Renzo Piano of Italy is the 1998 Laureate of the Pritzker Architecture Prize
Los Angeles, CA—Renzo Piano, a 60-year-old Italian architect who builds all over the world, has been named the 1998 Laureate of the Pritzker Architecture Prize. In celebration of the 20th anniversary of the prize, the formal presentation will be made at a ceremony hosted by President and Mrs. Clinton at The White House on June 17.
In making the announcement, Jay A. Pritzker, president of The Hyatt Foundation, which established the award in 1979, quoted from the jury’s citation which describes Piano’s architecture as a “rare melding of art, architecture, and engineering in a truly remarkable synthesis.” Piano is the twenty-first architect in the world to be selected for his profession’s highest honor which bestows a $100,000 grant and a bronze medallion. He is the second Italian to become a Pritzker Laureate, the first being the late Aldo Rossi, who was honored in 1990.
Piano first achieved international fame for the Centre George Pompidou in Paris completed in 1978, a collaborative effort with another young architect from England, Richard Rogers. Since then, Piano has gone on to higher critical acclaim for a much wider range of building types with greater diversity and subtlety that include among many others, the Menil Museum and its Cy Twombly addition in Houston, and the Beyeler Museum in Basel, Switzerland.
On a grand scale, he designed a spectacular soccer stadium for his native Italy in Bari, an eye-popping shopping center called Bercy in Paris that has been likened to a giant space ship that has just landed. Perhaps one of his most remarkable projects is the Kansai Air Terminal, the world’s largest, built on a man-made island in Osaka Bay, Japan.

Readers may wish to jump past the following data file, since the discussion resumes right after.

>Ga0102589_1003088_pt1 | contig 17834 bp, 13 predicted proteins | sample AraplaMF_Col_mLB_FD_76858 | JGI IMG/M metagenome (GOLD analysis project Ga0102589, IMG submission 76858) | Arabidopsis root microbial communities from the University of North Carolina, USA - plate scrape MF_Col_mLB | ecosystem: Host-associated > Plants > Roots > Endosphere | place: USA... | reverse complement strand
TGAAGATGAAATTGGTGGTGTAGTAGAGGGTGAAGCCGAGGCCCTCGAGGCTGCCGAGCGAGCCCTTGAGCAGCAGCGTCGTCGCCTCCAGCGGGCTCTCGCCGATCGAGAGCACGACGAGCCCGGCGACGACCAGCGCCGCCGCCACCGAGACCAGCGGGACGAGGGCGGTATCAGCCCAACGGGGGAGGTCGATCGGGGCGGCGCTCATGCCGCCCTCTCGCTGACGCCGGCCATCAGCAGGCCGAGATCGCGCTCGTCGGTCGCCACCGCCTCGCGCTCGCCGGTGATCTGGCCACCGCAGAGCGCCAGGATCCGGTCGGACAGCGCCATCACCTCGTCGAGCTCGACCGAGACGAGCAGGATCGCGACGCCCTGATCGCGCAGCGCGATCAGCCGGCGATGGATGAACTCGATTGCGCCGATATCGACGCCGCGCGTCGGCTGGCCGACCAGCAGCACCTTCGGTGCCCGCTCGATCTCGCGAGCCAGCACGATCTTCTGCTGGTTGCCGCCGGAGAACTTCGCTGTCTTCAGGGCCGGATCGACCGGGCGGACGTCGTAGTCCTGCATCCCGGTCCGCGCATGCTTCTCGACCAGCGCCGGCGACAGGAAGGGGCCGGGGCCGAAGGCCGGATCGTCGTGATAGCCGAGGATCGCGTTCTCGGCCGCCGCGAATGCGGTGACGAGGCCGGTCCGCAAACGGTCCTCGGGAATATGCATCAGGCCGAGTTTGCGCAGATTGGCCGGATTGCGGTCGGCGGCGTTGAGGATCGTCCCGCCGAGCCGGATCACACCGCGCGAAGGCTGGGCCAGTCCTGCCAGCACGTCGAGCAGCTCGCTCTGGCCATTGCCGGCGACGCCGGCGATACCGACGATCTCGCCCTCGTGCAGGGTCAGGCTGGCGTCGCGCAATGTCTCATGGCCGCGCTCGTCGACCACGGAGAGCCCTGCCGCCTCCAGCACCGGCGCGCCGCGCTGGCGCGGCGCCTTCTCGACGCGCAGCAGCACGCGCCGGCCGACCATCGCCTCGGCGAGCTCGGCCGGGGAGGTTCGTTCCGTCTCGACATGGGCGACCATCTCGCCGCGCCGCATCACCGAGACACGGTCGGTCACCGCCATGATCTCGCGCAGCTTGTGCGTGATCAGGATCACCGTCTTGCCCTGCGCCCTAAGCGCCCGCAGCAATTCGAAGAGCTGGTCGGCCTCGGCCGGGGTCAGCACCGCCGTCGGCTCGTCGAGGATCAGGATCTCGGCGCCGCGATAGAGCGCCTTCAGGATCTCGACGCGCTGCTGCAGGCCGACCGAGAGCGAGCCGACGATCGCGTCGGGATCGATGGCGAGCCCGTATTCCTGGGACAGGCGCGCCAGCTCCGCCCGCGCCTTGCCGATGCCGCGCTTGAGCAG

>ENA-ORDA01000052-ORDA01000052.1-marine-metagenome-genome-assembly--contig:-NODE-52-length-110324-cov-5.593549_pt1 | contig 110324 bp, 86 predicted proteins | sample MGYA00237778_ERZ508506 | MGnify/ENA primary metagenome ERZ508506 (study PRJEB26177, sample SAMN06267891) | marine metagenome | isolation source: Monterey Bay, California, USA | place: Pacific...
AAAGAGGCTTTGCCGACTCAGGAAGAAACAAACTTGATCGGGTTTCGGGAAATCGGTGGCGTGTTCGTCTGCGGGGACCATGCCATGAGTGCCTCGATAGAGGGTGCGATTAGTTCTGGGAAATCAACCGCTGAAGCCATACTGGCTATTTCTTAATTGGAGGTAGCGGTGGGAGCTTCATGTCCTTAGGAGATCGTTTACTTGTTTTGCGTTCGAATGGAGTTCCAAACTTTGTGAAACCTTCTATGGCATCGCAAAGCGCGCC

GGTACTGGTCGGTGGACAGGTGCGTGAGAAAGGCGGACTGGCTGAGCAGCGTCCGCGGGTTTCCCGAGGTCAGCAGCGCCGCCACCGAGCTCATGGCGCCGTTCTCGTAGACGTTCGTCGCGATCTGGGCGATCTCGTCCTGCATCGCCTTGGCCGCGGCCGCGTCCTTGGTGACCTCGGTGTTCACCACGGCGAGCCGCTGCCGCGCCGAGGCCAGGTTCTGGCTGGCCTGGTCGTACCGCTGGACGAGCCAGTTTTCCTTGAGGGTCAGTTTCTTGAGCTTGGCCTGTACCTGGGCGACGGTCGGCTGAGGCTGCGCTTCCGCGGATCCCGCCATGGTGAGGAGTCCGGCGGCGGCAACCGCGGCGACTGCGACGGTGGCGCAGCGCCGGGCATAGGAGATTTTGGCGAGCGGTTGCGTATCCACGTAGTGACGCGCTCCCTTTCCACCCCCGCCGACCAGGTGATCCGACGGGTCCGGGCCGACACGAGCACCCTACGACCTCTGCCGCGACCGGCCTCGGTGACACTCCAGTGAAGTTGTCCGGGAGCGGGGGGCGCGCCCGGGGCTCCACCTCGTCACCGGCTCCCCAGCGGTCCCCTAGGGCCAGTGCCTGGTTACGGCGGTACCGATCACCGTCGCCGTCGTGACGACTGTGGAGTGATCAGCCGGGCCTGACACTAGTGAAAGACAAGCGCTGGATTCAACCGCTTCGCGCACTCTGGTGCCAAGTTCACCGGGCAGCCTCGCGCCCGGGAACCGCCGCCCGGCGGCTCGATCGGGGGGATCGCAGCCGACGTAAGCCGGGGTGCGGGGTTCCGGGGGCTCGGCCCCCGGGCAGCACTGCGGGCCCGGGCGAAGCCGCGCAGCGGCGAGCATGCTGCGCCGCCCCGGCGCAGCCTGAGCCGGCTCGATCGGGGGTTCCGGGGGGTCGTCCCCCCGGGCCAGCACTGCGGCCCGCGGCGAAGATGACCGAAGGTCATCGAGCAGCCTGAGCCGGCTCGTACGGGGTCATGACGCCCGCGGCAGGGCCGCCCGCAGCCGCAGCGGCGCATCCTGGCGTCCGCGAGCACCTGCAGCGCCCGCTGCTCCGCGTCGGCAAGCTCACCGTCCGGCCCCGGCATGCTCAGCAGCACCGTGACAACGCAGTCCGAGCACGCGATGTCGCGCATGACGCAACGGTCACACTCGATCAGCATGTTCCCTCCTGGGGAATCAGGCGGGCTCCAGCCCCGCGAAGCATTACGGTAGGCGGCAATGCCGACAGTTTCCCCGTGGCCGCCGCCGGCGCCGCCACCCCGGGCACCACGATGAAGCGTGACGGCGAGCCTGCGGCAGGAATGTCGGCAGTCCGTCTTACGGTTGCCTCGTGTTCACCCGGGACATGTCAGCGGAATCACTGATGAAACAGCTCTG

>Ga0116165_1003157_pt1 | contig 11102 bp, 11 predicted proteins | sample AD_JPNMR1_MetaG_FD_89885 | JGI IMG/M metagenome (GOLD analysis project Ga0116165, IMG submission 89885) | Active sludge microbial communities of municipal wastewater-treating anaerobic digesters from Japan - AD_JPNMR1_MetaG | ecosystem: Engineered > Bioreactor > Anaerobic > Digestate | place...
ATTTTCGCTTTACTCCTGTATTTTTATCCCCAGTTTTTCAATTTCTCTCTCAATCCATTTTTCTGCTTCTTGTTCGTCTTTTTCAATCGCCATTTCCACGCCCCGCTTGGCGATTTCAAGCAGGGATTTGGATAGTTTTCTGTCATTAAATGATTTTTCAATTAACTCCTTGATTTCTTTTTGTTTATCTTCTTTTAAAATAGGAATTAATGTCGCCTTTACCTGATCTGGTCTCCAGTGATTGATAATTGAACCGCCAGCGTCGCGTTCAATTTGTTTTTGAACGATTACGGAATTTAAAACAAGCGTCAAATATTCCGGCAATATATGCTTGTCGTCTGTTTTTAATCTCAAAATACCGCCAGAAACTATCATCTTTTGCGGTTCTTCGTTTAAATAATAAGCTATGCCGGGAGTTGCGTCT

Born and raised in Genoa, Italy, Piano divides his time between a home there and another in Paris when he is not traveling to the many world-wide sites of his projects. He currently is working in Berlin on the Potsdamer Platz redevelopment; in Sydney, Australia on a mixed use tower; in New Caledonia on a Cultural Center; with projects just beginning at Harvard in Cambridge, Massachusetts; the Padre Pio Pilgrimage Church in Foggia, Italy; and other continuing projects in Rome, Paris and Stuttgart.
Pritzker Prize jury chairman, J. Carter Brown, commented, “Renzo Piano’s command of technology is that of a true virtuoso; yet he never allows it to command him. Deeply imbued with a sense of materials and a craftsman’s intuitive feel for what they can do, his architecture embodies a rare humanism.” And from fellow juror, author Ada Louise Huxtable, “Renzo Piano celebrates structure in a perfect union of technology and art.” From juror Charles Correa, a much honored architect from Bombay, India, comes the praise, “He brings to each project a great seriousness of purpose, combined with a lyrical understanding of materials (and how they might come together)-so that what emerges is an architecture of extraordinary clarity and finesse.” Juror Toshio Nakamura, editor and architectural writer from Japan, said, “Piano’s approach to design is always imaginative and inventive, technologically oriented, yet with the hand-crafter’s attention to detail. His capacity for architectural problem-solving tempered by a poetic sensibility has made possible his wide diversity of projects, from temporary exhibition halls to the world’s largest air terminal, from museums to apartments, and from factories to high rise towers.”